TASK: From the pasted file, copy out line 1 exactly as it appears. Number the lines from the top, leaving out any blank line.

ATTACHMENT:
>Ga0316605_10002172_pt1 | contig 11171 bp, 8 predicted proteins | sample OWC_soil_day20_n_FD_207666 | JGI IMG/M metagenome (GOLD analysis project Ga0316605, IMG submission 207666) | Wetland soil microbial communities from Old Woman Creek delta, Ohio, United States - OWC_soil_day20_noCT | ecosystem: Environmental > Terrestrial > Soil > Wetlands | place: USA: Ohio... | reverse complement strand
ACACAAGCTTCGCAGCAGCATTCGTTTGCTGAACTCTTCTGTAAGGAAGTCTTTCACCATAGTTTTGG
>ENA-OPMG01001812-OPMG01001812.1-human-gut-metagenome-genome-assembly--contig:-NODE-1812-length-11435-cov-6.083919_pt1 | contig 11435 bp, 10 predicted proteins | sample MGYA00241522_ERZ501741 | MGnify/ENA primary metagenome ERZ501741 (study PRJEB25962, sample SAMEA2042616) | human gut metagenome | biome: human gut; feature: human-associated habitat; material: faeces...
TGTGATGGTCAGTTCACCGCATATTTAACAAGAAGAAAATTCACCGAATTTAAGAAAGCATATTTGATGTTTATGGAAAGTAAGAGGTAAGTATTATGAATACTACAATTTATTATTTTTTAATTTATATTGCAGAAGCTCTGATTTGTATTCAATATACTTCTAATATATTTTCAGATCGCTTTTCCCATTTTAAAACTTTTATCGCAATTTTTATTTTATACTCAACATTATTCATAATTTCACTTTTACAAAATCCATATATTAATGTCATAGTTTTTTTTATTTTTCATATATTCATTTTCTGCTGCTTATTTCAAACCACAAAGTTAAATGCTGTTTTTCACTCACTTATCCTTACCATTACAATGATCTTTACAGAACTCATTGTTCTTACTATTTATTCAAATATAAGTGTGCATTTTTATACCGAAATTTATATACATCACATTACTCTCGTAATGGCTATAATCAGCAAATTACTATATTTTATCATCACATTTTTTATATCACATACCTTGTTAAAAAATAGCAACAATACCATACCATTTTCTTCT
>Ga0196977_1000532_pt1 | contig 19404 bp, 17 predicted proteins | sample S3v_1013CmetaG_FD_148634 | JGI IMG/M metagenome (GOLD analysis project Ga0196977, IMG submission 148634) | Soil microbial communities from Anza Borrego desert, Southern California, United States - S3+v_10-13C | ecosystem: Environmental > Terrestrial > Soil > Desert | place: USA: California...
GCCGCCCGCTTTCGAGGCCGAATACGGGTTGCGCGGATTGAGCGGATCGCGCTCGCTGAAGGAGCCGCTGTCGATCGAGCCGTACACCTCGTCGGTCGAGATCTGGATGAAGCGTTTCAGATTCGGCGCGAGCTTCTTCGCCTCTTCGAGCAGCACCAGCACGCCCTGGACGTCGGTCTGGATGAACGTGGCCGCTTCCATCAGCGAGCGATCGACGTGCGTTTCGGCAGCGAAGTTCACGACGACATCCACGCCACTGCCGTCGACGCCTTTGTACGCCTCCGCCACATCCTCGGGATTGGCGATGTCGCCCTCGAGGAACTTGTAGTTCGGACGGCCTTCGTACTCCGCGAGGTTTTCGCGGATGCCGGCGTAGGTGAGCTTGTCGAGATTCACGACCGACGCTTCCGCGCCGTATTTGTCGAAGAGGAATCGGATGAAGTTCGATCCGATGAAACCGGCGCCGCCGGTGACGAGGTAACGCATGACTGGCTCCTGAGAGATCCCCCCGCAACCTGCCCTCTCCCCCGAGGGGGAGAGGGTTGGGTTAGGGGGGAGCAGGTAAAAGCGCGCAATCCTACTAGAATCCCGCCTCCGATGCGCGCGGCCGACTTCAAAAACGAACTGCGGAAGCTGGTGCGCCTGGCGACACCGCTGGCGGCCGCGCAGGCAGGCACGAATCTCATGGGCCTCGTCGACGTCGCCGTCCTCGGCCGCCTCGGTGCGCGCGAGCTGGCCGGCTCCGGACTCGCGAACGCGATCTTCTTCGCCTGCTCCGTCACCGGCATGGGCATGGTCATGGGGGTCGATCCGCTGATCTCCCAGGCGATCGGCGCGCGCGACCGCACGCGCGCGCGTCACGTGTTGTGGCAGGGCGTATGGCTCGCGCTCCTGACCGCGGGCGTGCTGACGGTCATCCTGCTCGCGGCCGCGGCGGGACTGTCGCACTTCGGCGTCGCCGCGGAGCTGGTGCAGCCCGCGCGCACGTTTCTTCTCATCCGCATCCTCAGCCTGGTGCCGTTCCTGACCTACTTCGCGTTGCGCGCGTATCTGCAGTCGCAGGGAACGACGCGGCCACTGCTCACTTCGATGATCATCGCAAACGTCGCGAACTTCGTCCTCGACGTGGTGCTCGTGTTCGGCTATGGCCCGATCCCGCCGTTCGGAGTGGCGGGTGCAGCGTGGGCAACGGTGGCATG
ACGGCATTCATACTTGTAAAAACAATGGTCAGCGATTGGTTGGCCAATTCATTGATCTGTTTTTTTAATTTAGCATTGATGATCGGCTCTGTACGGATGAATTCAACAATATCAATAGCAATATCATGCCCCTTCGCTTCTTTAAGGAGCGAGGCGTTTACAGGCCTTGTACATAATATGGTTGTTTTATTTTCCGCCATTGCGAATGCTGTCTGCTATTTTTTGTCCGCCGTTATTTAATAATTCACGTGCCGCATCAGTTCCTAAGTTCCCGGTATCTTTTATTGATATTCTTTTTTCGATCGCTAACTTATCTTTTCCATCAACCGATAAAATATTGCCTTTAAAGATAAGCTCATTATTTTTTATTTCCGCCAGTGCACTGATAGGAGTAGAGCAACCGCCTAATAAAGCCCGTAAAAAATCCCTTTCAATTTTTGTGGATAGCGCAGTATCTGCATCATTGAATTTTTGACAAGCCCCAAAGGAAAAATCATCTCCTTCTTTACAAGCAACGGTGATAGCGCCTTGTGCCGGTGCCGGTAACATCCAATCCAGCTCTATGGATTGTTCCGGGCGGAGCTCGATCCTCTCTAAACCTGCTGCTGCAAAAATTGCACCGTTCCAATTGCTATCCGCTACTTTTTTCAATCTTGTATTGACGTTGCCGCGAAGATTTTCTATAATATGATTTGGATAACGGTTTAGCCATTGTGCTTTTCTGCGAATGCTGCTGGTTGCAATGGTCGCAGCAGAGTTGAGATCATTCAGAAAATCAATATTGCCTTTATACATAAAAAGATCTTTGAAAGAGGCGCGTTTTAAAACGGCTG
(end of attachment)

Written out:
>Ga0316605_10002172_pt1 | contig 11171 bp, 8 predicted proteins | sample OWC_soil_day20_n_FD_207666 | JGI IMG/M metagenome (GOLD analysis project Ga0316605, IMG submission 207666) | Wetland soil microbial communities from Old Woman Creek delta, Ohio, United States - OWC_soil_day20_noCT | ecosystem: Environmental > Terrestrial > Soil > Wetlands | place: USA: Ohio... | reverse complement strand